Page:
Man serving 25 to life has Bronx murder conviction vacated over unfair trial

THE BRONX, New York (WABC) -- A man serving 25 years to life in prison for a 2009 Bronx murder had his conviction vacated Monday, after it was determined he did not receive a fair trial.

Steven Odiase, 31, was convicted of second-degree murder and second-degree criminal possession of a weapon in the fatal shooting of 15-year-old Juan Jerez, who was shot at the corner of Minerva Place and Creston Avenue on June 12, 2009.

His co-defendant, Daikwan Giles, confessed to the shooting, and was identified by eyewitnesses. He was convicted in the same trial.

Odiase's lawyers filed a post-conviction motion to set aside the verdict in July 2015, and then in 2016, his attorneys asked the Conviction Integrity Unit to review the case.

Assistant District Attorney Risa Gerson discovered in the case file a detective's form summarizing the canvass of the murder scene that apparently was not properly provided to the defense. The version Odiase's lawyers had was redacted and didn't include a witness' description of the shooter that did not match Odiase.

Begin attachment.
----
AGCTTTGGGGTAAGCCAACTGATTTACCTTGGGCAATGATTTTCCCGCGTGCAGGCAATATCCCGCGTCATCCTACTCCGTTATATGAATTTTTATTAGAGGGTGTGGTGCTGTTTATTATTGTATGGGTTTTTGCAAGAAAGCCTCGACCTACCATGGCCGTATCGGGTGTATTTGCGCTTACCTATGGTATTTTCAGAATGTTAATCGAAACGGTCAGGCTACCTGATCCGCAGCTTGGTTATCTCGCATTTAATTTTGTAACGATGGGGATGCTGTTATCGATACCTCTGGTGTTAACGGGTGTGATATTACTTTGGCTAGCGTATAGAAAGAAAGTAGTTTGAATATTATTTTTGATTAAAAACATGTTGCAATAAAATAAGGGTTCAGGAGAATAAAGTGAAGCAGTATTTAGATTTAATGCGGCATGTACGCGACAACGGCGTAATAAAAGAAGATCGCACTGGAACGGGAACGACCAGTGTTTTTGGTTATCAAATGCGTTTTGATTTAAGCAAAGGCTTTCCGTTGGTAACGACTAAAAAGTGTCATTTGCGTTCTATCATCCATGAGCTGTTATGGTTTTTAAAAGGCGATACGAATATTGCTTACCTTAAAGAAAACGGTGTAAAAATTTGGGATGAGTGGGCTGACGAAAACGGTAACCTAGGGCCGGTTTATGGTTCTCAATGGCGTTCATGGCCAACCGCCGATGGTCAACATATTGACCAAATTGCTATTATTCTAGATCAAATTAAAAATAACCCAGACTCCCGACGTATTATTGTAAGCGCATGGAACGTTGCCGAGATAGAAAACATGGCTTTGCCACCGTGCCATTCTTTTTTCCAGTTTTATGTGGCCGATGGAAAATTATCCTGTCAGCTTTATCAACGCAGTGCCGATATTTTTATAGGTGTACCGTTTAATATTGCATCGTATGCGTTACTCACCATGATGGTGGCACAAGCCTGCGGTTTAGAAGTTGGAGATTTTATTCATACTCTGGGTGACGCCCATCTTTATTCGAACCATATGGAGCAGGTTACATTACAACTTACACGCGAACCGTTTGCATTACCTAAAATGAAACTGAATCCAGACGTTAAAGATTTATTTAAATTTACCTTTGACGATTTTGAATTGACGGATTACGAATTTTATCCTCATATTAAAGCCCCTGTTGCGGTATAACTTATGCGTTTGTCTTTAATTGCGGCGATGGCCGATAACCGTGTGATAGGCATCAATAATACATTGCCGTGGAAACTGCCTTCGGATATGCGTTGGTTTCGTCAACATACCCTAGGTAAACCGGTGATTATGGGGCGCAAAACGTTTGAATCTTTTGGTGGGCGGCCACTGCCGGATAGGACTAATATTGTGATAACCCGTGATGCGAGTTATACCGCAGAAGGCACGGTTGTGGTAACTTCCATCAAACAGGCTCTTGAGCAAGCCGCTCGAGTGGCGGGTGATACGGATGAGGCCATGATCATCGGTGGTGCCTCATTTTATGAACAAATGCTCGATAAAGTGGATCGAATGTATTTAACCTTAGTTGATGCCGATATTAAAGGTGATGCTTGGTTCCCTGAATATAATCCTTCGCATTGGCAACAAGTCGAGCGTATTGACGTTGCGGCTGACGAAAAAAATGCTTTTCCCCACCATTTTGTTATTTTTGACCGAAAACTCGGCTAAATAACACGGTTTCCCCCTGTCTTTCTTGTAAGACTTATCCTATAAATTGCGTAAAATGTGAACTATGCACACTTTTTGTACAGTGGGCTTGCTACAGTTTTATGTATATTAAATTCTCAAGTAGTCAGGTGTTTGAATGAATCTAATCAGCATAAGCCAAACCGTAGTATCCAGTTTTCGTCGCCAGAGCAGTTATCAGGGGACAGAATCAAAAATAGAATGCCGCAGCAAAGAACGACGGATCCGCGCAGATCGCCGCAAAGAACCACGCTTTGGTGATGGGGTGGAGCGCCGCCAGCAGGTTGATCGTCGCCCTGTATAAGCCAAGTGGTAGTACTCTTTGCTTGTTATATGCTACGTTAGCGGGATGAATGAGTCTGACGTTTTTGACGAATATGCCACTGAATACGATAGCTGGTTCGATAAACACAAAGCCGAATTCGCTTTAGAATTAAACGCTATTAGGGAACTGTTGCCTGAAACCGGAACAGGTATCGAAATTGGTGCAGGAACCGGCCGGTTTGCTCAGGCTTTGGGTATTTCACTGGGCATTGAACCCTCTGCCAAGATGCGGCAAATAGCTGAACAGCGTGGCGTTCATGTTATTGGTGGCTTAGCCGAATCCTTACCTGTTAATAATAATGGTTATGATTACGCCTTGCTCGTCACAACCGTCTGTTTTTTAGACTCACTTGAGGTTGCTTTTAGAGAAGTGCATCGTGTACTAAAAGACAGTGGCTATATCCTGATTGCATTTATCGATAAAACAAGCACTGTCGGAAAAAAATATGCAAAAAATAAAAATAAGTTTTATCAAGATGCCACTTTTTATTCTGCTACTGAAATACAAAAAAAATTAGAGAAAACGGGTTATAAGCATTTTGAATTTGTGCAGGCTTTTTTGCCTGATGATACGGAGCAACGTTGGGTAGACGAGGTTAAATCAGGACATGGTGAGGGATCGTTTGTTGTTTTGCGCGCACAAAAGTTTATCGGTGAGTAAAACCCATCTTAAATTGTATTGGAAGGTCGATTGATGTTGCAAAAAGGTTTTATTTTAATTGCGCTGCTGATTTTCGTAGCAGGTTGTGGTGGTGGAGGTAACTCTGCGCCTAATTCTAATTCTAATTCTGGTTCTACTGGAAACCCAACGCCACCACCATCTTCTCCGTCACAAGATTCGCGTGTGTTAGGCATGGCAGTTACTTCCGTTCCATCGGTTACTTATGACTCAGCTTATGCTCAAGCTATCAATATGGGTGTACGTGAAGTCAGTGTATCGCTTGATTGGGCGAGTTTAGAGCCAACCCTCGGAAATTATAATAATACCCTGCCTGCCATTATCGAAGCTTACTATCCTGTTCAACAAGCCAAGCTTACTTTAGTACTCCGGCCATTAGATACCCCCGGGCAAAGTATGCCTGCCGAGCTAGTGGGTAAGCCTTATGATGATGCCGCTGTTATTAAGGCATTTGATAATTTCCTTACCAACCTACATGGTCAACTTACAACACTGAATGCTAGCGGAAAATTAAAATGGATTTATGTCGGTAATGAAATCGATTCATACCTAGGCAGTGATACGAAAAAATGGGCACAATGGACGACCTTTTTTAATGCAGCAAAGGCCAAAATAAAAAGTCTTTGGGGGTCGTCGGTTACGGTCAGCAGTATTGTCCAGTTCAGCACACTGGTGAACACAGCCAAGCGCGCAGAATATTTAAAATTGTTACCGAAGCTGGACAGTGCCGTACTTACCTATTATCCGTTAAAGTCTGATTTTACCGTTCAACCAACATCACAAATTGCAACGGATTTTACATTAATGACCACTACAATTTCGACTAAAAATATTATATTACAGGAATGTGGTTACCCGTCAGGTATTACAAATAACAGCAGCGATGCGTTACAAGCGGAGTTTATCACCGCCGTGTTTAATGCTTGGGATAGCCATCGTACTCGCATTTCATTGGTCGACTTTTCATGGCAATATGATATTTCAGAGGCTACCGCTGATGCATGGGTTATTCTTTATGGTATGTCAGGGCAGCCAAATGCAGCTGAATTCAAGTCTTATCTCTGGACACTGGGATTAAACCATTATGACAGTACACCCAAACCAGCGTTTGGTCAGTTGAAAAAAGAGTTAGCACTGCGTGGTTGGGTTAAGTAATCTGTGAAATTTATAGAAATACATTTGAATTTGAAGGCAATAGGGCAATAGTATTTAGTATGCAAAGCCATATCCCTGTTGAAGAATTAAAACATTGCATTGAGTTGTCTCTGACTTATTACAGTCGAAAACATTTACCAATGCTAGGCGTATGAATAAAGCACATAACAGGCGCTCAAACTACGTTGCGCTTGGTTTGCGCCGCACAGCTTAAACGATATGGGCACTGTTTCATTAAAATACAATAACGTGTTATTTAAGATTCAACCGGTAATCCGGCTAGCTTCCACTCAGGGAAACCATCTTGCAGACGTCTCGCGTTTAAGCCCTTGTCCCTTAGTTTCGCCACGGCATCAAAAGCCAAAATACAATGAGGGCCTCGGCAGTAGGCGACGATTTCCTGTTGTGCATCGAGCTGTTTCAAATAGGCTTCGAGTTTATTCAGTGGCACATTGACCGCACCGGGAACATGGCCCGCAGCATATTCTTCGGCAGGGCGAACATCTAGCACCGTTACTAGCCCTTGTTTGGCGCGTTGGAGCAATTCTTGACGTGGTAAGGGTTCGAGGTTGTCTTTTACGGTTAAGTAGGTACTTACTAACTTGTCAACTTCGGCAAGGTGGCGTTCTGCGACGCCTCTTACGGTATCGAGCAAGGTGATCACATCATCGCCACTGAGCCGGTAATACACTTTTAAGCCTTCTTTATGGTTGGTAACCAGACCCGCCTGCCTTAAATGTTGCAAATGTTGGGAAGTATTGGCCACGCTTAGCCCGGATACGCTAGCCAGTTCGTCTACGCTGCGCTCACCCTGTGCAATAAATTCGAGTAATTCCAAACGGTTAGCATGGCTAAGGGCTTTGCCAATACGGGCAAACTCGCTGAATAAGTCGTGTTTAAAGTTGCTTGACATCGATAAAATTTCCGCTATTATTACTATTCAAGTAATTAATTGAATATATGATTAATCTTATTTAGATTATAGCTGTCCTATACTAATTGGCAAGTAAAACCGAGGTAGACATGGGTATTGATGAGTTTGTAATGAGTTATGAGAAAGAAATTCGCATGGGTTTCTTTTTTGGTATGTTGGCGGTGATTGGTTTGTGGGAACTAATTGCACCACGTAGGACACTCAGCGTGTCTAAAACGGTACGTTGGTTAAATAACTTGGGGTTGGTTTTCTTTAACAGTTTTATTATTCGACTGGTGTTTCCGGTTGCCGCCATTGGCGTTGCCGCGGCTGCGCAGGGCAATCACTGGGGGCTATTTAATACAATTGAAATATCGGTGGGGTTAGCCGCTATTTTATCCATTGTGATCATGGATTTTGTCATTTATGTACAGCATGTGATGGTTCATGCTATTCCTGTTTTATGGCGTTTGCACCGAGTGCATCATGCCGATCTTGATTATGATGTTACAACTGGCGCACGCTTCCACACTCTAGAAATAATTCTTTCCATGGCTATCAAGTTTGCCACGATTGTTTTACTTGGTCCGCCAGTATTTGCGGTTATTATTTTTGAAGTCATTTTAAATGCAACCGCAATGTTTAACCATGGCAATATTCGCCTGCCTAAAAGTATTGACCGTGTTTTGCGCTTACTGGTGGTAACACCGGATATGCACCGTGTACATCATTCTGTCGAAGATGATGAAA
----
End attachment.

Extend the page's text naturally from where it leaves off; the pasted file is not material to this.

"Steven Odiase is serving 25 years to life for murder, but the Conviction Integrity Unit has uncovered potentially exculpatory evidence that was not provided to the defense at the time of trial," District Attorney Darcel Clark said. "Because Odiase did not receive a fair trial, I will ask the court on Monday, April 17, 2017, to vacate Odiase's conviction in the interest of justice so he can be freed as soon as possible while we determine whether to retry him."

Odiase walked out of court following the hearing a free man, at least for now.

"We knew there was a lot of re-investigation to be done is this case," defense attorney Pierre Sussman said. "We had done most of it. The District Attorney's Office joined us in doing that, and came to right conclusion in releasing him."

But now, for the family that wasn't sure this day would ever come, says it's time to celebrate.

"When I heard the judge saying conviction, released, it felt really good," sister Kalimah Odiase said. "Because we've been hurting for a long time. But we're very, very happy."
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